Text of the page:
Jesse Orosco had enough.
After a record-setting career, the 46-year-old left-hander told the Arizona Diamondbacks on Wednesday that he had decided to retire after 24 major league seasons.
''To take it a quarter-century I never imagined that,'' Orosco said during a telephone interview with The Associated Press. ''It's a sad day that I have to call it quits. But it's a great day, too, for the fact I fulfilled my dream.''
Orosco, who turns 47 on April 21, was the oldest player in the majors last season. He began his career with the New York Mets in 1979 some current major leaguers weren't even born yet and set big league records with 1,252 games pitched and 1,248 relief appearances.
He went 87-80 with 144 saves and a career ERA of 3.16 with nine teams. His greatest moment was when he struck out Boston's Marty Barrett to end Game 7 of the 1986 World Series. Orosco threw his glove into the air the picture still hangs in Shea Stadium starting the celebration of the Mets' first title since 1969.
''We didn't have anything going on in the early '80s, took our licks the first few years,'' Orosco said. ''That was great, that was very memorable, to go from the worst to the best.''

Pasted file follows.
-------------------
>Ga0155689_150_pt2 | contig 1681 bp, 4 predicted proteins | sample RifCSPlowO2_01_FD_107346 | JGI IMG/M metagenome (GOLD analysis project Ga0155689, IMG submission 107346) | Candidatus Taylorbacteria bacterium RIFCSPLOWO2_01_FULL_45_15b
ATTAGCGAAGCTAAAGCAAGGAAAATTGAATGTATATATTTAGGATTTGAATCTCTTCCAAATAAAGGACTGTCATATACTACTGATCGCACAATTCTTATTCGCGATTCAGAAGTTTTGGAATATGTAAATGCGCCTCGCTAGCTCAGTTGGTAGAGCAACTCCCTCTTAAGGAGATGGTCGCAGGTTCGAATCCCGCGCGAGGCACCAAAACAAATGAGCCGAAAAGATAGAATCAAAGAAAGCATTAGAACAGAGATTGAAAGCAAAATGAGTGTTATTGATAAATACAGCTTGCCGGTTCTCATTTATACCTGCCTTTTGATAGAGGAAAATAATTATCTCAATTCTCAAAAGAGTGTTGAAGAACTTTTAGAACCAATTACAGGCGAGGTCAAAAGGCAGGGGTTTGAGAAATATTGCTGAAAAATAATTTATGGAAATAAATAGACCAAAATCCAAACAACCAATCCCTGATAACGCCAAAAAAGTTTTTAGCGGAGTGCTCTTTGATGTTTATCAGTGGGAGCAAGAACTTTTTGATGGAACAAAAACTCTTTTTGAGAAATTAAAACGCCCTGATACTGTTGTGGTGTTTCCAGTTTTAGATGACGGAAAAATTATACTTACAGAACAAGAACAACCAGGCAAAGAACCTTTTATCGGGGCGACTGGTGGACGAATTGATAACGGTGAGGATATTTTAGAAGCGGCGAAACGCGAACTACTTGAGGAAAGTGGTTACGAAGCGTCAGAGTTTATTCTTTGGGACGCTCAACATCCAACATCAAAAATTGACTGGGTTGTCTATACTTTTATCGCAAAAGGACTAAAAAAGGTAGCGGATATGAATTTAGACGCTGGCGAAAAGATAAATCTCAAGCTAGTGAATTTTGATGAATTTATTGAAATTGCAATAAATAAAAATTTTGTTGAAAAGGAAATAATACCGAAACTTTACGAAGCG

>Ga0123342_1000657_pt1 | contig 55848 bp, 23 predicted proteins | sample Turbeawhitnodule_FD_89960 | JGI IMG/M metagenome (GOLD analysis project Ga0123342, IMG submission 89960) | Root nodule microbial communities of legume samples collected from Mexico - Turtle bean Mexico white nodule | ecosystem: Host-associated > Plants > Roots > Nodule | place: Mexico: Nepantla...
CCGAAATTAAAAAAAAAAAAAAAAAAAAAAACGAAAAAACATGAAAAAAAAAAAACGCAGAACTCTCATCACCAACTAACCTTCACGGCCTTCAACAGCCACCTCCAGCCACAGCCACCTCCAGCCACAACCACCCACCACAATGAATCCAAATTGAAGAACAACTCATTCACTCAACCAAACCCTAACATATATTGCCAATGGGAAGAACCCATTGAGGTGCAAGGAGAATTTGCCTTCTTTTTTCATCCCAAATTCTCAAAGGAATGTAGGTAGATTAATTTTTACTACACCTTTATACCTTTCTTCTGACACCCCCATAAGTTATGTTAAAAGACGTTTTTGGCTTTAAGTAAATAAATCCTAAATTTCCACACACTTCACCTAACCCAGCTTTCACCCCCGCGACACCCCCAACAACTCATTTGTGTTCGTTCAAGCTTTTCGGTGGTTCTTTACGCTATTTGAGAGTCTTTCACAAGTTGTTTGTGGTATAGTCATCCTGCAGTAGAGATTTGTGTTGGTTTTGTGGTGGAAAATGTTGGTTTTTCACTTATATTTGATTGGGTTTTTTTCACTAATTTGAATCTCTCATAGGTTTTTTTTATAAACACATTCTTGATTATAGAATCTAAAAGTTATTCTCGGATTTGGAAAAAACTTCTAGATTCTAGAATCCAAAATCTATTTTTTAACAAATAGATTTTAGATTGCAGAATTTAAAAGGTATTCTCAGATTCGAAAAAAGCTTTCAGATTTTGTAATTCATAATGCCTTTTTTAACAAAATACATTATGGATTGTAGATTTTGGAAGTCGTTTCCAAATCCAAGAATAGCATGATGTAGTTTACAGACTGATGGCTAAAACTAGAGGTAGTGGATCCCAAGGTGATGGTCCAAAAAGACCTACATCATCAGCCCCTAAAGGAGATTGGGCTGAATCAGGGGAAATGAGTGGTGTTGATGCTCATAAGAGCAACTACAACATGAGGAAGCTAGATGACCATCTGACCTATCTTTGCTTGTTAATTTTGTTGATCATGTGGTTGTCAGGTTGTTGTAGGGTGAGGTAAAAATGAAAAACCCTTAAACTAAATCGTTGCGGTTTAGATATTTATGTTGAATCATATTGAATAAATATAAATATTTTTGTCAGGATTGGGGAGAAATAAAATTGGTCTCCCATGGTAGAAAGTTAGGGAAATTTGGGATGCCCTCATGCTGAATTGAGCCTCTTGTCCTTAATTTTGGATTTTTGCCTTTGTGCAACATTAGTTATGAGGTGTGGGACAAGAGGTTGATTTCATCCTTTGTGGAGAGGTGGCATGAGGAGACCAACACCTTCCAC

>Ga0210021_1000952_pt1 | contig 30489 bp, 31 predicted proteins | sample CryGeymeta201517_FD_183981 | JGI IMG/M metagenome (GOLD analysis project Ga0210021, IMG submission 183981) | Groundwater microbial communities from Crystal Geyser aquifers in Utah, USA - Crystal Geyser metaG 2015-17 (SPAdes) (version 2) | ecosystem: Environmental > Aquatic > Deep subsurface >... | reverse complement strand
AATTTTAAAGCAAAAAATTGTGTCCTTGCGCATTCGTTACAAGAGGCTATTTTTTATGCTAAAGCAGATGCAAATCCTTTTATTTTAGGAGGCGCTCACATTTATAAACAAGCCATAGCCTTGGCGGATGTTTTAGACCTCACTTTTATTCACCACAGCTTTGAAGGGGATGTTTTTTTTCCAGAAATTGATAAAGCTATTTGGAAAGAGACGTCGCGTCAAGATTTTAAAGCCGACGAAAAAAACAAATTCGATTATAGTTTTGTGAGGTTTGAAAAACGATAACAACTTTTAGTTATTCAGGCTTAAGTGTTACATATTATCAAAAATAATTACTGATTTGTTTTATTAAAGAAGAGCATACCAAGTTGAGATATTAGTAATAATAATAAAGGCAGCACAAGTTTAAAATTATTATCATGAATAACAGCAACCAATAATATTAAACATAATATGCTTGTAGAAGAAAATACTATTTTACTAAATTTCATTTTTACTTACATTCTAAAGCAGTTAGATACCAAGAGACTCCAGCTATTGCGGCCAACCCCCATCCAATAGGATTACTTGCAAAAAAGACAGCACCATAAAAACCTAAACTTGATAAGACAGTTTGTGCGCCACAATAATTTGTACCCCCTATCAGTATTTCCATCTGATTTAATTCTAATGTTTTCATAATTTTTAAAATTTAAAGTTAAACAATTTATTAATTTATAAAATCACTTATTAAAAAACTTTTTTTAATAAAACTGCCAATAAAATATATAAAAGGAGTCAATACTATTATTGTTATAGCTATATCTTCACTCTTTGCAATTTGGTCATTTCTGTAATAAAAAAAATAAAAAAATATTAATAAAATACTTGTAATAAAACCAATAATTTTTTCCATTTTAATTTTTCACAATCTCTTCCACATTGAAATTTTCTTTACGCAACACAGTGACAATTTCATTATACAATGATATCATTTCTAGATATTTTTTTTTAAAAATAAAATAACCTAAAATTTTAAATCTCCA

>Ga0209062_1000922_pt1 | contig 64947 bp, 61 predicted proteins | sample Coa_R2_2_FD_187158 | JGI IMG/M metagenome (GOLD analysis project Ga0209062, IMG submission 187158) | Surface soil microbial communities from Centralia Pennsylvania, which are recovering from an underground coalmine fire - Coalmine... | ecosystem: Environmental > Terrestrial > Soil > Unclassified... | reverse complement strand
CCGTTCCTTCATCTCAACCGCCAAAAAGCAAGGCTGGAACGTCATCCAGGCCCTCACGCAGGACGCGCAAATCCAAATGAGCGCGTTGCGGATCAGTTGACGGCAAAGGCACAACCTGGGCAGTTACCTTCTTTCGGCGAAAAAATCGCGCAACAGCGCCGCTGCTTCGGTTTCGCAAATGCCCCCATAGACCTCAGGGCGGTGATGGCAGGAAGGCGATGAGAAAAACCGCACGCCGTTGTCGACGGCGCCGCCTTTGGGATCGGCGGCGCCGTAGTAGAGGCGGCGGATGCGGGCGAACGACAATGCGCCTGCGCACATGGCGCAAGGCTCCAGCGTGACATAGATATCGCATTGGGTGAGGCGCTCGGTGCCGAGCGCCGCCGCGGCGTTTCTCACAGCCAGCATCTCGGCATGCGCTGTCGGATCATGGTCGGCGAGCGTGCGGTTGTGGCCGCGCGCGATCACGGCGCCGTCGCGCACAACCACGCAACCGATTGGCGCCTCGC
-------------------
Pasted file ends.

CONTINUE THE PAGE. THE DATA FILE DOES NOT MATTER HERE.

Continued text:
He went 2-2 with two saves and a 7.68 ERA in 65 games last season with San Diego, the New York Yankees and Minnesota.
Orosco agreed in November to a minor league contract with Arizona that called for an $800,000 salary if he was added to the 40-man roster. The decision to retire came upon him gradually over the past few weeks.
''I just started to try to get prepared and didn't have what I've had throughout my career, that excitement in me to get going,'' he said. ''I just knew it wasn't going to happen. I tried to get myself in the gym, start throwing, and didn't find myself putting any time into it.
''I had a long talk with my wife. I told her, 'I just don't think I have it in me to get prepared this year. I'd be wasting my time and their time.''
Orosco wants to be remembered both for the length of his career and his consistency. While others talked about him pitching into his 50s, he didn't think he'd make it that long.
''I hold the record for most games pitched, and I take pride in that,'' he said. ''My job was to be out there every day for my manager and my team.''
Orosco is looking forward to being at home this summer, spending time with his family.
''I haven't had a summer in 25 years. I think it's that time,'' he said. ''I have a boy in high school, two girls that are playing sports.''
Arizona had been looking forward to having him in camp.
''It's a shame that our young pitchers will not have the opportunity to learn from a true baseball professional,'' general manager Joe Garagiola Jr. said.
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